raisingkidswithlove

You don't have to be perfect to be the perfect parent!

Parents, Let’s Raise Children Who Can Change the World


 

So many questions over the last few days. How can we do better? How do we make things different for our children?

Children are not born harboring prejudice or knowing how to bully or  how to hurt another physically or emotionally. These are behaviors that are unfortunately learned. About age 2, children will start to notice differences.  Children will innocently ask “Why does he have brown skin?”  “Why can’t she  walk?” “Why does her hair look funny?” Questions like these can result in a parent shushing their child, saying that is not a nice thing to say and never talking about the questions.

The preschool years are a wonderful time to talk with your child about differences that often divide people…skin color, gender, physical challenges, culture, and religious beliefs. This is the perfect time to have true impact on your child’s understanding of what is different and what is similar in all human beings. The way you answer these very honest observations and questions your child has will provide the basis for your child’s decisions, behaviors, and development of core beliefs about people. Children learn…who YOU think is beautiful, who YOU think is smart, who YOU think is good, who YOU thing is bad, who YOU think is strong, who YOU think is weak, who YOU think is scary and who YOU think is not. Your response to your child’s natural curiousity about what is different will result in your child’s development in judgement of others.

Your child learns by what they hear, see and even perceive in your behavior. Children’s questions are not impolite, they are moments of learning opportunities. We must learn how to counter-act the everyday influences on your child that result in prejudice and bias. Parents must answer children with real-life age appropriate honesty.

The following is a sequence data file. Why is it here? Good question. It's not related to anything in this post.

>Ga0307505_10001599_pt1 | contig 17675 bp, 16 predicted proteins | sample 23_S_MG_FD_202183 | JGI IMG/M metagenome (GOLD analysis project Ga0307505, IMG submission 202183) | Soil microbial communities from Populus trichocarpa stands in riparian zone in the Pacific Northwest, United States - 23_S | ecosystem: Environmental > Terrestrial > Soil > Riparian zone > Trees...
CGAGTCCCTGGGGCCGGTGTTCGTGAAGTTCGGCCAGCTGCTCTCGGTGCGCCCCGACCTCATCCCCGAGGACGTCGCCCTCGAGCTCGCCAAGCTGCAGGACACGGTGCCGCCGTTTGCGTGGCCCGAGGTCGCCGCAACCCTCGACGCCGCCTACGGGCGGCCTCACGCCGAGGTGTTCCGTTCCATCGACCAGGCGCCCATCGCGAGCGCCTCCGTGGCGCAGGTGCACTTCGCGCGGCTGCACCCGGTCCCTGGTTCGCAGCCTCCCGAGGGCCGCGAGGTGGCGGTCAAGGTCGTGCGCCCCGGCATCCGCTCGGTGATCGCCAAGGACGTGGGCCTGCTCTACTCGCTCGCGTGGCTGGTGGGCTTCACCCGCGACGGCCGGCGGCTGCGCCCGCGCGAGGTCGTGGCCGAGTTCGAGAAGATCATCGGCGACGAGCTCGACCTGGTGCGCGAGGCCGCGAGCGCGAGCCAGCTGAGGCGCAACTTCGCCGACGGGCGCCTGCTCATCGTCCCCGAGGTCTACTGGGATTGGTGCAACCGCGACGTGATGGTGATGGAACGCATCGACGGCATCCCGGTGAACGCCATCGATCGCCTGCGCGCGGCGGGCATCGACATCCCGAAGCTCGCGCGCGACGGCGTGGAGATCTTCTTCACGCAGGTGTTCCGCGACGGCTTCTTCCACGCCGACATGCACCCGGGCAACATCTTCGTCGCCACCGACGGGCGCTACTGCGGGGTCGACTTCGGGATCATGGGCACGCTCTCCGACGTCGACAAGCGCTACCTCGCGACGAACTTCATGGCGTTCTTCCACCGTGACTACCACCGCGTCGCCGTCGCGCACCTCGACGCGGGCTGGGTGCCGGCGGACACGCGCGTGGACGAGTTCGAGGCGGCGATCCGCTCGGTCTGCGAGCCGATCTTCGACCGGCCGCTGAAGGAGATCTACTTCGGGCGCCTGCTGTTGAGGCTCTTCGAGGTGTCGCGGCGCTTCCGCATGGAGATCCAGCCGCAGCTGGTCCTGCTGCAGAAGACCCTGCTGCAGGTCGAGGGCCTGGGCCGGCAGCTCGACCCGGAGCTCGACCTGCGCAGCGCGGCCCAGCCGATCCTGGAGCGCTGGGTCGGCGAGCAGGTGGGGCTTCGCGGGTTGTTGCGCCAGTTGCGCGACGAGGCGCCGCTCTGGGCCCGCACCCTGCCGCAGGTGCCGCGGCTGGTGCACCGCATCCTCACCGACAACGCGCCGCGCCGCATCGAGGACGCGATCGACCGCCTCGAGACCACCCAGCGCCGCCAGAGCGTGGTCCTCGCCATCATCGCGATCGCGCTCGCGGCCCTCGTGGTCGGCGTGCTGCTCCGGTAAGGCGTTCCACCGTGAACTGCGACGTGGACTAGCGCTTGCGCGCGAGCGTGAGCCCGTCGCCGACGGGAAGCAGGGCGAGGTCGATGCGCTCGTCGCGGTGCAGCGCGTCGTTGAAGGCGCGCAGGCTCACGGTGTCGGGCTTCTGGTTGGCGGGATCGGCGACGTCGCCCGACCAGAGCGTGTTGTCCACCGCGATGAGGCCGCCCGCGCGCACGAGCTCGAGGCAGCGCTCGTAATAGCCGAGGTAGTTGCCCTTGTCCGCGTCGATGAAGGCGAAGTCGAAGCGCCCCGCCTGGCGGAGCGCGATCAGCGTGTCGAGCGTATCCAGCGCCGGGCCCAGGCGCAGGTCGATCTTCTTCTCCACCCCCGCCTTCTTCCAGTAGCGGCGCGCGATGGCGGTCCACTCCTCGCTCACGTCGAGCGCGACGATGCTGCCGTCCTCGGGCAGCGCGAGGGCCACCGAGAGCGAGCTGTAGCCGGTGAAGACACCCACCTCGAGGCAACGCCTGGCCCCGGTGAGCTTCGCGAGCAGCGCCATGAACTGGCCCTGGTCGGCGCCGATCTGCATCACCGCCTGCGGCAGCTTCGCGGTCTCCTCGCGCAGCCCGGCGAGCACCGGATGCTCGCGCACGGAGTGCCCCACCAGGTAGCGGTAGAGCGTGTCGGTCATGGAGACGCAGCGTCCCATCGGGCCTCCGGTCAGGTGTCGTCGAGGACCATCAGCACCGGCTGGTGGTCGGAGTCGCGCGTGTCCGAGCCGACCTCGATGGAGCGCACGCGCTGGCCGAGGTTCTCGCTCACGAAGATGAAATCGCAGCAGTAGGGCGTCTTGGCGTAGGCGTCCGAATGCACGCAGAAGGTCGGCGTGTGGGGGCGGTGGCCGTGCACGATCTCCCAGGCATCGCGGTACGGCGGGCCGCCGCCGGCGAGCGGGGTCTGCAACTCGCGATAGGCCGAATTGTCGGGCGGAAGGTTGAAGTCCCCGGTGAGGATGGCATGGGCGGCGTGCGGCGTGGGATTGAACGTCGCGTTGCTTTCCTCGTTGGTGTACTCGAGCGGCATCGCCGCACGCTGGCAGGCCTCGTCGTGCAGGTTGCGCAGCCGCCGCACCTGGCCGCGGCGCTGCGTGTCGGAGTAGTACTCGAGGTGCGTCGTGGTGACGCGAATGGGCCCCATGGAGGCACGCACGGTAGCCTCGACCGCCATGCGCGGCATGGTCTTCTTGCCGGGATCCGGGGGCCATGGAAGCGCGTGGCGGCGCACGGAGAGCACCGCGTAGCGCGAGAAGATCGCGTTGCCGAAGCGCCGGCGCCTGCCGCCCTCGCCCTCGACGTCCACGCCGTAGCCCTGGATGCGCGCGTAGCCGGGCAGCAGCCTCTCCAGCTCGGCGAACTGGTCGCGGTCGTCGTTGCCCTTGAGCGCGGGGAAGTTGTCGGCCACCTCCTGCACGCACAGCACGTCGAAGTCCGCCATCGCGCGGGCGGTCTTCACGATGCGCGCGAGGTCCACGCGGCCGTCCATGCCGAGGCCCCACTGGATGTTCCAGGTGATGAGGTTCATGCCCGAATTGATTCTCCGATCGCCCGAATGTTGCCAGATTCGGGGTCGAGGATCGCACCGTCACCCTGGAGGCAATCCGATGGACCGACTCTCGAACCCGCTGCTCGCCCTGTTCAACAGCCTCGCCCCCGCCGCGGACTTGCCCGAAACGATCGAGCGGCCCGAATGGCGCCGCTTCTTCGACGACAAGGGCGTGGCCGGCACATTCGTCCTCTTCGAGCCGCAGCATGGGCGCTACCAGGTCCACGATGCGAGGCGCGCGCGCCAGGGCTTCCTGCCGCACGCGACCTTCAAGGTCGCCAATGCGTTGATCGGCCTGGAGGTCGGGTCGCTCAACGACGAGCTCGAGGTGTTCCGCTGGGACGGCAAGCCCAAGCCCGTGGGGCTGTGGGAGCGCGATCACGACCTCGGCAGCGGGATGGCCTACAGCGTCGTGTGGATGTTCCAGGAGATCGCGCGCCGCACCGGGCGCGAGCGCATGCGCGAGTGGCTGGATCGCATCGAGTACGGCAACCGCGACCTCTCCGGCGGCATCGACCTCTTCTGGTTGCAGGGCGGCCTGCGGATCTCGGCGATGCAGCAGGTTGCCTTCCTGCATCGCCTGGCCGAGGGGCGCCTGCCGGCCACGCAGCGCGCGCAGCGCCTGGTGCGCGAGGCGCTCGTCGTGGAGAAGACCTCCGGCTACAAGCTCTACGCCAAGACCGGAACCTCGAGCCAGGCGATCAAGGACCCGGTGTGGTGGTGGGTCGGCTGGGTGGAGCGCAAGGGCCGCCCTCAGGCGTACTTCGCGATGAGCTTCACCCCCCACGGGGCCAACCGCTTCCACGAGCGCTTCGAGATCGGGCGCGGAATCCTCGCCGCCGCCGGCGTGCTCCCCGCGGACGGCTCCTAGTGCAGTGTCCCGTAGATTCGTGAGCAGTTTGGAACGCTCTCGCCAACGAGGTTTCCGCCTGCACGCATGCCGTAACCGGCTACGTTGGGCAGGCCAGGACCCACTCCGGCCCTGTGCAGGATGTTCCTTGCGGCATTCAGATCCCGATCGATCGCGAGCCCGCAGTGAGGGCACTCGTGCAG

1. Don’t deny differences. Discuss differences openly. Be diverse in the books you read, the videos you watch. Choose wisely so that children see many different people in many different roles.
  2. Don’t ignore your child’s questions or become upset. Children are curious without any intent to be cruel; they are simply observing and then questioning. If you react embarrassed or don’t respond, you send the message that different is negative.
  3. Be proud of your family heritage and our country. Teach your child about their family history and our country’s history, celebrate different cultures, talk about leaders from all races, genders, and ethnicities. Embrace the diversity around them.
  4. Expand your child’s circle. Be sure that your child has the benefit of knowing people of different backgrounds, cultures and experiences. This allows your child to see how similar we of the human race are….not how different.
  5. Empower your child to do what is right. Root your child in moral values. By age 3 children begin to learn about empathy and feelings. By age 7 children know what is right and what is wrong. Embrace the opportunity to speak to your child about how they impact those around them, how they can make a person feel with a simple word or action.

We as parents have the ability to change the world by raising our children in a way that embraces the very differences that currently divide us.

Take a breath, enjoy the joyful moments of each day, and remember you don’t have to be perfect to be the perfect parent.

Cindy

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